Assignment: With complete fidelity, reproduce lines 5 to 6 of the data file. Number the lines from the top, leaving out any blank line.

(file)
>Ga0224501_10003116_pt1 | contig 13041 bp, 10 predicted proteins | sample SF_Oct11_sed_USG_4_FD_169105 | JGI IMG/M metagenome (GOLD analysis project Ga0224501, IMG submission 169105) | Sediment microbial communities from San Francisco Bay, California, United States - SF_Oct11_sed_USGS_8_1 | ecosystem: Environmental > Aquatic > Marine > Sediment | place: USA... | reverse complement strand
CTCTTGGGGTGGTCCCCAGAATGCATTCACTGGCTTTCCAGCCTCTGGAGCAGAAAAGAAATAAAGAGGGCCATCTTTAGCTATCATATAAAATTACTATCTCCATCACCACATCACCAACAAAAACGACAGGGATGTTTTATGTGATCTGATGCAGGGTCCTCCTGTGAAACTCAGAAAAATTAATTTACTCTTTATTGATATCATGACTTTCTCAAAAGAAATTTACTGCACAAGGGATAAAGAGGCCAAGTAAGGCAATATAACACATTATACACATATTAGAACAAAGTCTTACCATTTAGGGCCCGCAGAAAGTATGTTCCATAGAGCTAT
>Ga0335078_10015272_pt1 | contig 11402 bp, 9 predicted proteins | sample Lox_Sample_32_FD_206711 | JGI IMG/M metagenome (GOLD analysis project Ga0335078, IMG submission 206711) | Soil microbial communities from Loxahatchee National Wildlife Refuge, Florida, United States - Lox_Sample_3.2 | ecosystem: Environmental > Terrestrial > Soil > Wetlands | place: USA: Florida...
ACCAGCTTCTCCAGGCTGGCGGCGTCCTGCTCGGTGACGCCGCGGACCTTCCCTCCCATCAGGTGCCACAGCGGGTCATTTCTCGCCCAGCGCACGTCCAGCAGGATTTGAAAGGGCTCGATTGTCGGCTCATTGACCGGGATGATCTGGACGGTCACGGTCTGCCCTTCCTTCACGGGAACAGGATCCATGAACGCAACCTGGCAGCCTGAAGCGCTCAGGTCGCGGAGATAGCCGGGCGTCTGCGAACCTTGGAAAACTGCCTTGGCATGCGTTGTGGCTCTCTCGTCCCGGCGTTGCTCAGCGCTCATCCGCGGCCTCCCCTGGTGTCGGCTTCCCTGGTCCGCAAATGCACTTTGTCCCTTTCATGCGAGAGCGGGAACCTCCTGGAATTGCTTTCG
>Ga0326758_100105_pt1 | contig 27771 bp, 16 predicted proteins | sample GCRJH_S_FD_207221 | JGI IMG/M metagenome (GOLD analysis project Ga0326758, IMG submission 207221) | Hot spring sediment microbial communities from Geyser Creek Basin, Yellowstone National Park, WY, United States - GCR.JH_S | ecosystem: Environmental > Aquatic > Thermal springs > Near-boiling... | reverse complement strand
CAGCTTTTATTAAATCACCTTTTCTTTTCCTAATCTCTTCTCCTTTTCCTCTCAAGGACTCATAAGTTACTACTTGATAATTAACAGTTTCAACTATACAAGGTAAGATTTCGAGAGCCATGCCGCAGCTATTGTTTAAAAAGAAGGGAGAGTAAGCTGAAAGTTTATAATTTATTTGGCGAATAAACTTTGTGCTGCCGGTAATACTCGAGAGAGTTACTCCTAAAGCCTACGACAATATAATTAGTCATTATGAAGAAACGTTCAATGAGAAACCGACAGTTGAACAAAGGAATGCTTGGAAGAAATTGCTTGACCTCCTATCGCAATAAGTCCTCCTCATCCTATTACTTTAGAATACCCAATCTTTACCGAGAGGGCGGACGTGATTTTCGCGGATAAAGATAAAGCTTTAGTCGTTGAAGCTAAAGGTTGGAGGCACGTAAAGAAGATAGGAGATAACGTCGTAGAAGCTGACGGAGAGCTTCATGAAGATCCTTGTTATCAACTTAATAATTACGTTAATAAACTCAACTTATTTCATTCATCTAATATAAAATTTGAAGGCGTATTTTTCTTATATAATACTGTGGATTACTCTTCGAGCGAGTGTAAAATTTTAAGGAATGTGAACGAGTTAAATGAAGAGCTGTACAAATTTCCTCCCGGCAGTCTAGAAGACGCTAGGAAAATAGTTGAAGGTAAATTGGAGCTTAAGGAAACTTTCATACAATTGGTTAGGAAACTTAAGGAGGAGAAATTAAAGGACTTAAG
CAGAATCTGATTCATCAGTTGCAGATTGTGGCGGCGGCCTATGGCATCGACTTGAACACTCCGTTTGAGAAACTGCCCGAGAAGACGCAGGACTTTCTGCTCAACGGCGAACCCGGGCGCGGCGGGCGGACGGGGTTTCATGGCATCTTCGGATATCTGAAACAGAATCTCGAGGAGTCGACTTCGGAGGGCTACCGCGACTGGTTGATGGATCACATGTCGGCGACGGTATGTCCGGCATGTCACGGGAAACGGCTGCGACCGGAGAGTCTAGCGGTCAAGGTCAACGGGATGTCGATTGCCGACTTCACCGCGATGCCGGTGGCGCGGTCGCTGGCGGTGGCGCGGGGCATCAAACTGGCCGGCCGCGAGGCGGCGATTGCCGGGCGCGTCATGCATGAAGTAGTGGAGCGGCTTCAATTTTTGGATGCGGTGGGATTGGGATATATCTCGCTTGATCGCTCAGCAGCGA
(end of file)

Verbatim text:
>Ga0326758_100105_pt1 | contig 27771 bp, 16 predicted proteins | sample GCRJH_S_FD_207221 | JGI IMG/M metagenome (GOLD analysis project Ga0326758, IMG submission 207221) | Hot spring sediment microbial communities from Geyser Creek Basin, Yellowstone National Park, WY, United States - GCR.JH_S | ecosystem: Environmental > Aquatic > Thermal springs > Near-boiling... | reverse complement strand
CAGCTTTTATTAAATCACCTTTTCTTTTCCTAATCTCTTCTCCTTTTCCTCTCAAGGACTCATAAGTTACTACTTGATAATTAACAGTTTCAACTATACAAGGTAAGATTTCGAGAGCCATGCCGCAGCTATTGTTTAAAAAGAAGGGAGAGTAAGCTGAAAGTTTATAATTTATTTGGCGAATAAACTTTGTGCTGCCGGTAATACTCGAGAGAGTTACTCCTAAAGCCTACGACAATATAATTAGTCATTATGAAGAAACGTTCAATGAGAAACCGACAGTTGAACAAAGGAATGCTTGGAAGAAATTGCTTGACCTCCTATCGCAATAAGTCCTCCTCATCCTATTACTTTAGAATACCCAATCTTTACCGAGAGGGCGGACGTGATTTTCGCGGATAAAGATAAAGCTTTAGTCGTTGAAGCTAAAGGTTGGAGGCACGTAAAGAAGATAGGAGATAACGTCGTAGAAGCTGACGGAGAGCTTCATGAAGATCCTTGTTATCAACTTAATAATTACGTTAATAAACTCAACTTATTTCATTCATCTAATATAAAATTTGAAGGCGTATTTTTCTTATATAATACTGTGGATTACTCTTCGAGCGAGTGTAAAATTTTAAGGAATGTGAACGAGTTAAATGAAGAGCTGTACAAATTTCCTCCCGGCAGTCTAGAAGACGCTAGGAAAATAGTTGAAGGTAAATTGGAGCTTAAGGAAACTTTCATACAATTGGTTAGGAAACTTAAGGAGGAGAAATTAAAGGACTTAAG